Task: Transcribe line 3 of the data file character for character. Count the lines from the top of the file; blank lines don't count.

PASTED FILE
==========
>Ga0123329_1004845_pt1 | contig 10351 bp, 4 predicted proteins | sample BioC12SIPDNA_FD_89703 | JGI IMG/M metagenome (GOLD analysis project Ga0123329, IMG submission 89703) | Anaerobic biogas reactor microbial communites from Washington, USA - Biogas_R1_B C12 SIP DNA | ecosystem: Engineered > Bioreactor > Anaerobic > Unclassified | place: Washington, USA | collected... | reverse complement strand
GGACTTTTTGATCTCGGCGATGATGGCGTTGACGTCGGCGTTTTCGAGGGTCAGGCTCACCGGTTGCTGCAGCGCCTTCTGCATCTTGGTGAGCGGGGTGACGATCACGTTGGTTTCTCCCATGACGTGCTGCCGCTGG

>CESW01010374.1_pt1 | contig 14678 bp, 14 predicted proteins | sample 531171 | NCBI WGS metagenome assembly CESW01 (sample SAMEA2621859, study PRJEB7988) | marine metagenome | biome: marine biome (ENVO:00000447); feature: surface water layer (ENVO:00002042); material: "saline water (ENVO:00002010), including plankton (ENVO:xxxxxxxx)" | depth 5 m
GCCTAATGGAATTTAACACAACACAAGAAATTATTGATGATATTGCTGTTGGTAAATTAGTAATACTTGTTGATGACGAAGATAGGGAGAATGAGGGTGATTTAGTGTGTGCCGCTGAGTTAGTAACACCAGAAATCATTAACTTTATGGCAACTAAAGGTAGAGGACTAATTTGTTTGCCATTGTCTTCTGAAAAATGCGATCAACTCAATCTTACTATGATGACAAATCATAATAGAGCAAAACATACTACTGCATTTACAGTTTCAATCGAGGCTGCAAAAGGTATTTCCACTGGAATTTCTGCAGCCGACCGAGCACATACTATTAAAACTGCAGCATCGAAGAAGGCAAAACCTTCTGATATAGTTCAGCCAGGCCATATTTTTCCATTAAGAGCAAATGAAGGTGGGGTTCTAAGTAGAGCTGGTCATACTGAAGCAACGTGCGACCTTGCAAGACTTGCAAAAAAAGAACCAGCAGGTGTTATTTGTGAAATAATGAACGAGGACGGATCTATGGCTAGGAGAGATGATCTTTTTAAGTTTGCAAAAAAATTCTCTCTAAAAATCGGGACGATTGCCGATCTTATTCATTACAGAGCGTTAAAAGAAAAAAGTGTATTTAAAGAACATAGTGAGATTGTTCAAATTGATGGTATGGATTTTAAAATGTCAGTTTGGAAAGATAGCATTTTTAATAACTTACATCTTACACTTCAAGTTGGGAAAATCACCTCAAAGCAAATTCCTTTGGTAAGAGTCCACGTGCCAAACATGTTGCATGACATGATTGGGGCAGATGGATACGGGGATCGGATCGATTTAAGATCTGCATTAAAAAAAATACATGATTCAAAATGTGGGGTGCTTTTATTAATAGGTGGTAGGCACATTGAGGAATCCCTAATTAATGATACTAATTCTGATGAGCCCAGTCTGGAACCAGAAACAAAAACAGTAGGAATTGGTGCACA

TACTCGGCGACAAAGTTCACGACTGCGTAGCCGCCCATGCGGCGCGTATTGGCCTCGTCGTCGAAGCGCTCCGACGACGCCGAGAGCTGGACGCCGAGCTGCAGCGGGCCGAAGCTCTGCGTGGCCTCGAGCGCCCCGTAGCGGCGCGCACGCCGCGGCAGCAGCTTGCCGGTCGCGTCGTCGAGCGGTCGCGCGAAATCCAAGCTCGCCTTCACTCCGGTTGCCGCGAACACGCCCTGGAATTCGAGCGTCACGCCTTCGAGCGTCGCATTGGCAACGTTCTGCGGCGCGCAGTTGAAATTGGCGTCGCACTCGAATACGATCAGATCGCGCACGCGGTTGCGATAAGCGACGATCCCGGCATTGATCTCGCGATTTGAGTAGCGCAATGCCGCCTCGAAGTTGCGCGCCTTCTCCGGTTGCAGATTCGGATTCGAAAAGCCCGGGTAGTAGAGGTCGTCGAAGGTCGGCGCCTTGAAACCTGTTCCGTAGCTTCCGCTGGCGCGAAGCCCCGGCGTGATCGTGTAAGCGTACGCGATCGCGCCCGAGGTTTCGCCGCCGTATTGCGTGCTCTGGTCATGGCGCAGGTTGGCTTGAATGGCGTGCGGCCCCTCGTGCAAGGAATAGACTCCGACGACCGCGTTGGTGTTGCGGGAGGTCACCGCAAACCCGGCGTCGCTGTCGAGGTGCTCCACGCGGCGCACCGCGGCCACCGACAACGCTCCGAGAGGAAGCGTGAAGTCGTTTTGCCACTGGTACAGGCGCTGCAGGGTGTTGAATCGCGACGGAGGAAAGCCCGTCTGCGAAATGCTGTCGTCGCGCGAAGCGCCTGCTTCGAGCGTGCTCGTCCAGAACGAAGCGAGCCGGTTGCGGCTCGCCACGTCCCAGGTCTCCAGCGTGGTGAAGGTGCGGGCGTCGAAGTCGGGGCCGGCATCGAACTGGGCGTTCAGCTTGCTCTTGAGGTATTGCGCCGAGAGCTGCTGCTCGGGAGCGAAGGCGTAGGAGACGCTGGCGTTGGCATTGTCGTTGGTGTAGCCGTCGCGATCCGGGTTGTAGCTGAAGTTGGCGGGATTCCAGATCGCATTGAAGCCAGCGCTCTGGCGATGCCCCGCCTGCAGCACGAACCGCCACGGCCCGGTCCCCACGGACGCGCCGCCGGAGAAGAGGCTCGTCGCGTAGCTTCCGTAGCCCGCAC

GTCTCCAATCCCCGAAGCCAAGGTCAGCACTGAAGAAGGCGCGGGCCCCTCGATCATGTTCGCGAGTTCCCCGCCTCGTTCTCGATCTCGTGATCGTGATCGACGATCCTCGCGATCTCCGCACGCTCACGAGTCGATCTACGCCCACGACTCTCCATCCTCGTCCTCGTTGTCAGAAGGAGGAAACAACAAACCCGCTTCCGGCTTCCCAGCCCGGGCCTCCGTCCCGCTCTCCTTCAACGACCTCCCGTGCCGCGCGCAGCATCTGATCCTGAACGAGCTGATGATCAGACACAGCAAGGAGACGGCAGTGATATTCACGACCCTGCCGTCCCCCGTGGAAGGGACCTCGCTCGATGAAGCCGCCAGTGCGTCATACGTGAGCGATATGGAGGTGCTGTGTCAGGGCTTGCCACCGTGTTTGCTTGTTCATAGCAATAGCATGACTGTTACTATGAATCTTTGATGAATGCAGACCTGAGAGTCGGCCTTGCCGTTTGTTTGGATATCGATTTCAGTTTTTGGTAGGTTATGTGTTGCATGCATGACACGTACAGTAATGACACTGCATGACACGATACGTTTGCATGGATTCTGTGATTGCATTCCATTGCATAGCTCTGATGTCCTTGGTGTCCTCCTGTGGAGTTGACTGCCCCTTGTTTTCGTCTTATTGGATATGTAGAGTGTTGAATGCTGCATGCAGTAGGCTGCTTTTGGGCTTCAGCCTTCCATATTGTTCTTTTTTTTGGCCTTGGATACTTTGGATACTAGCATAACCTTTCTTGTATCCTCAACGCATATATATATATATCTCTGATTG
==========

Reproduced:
>CESW01010374.1_pt1 | contig 14678 bp, 14 predicted proteins | sample 531171 | NCBI WGS metagenome assembly CESW01 (sample SAMEA2621859, study PRJEB7988) | marine metagenome | biome: marine biome (ENVO:00000447); feature: surface water layer (ENVO:00002042); material: "saline water (ENVO:00002010), including plankton (ENVO:xxxxxxxx)" | depth 5 m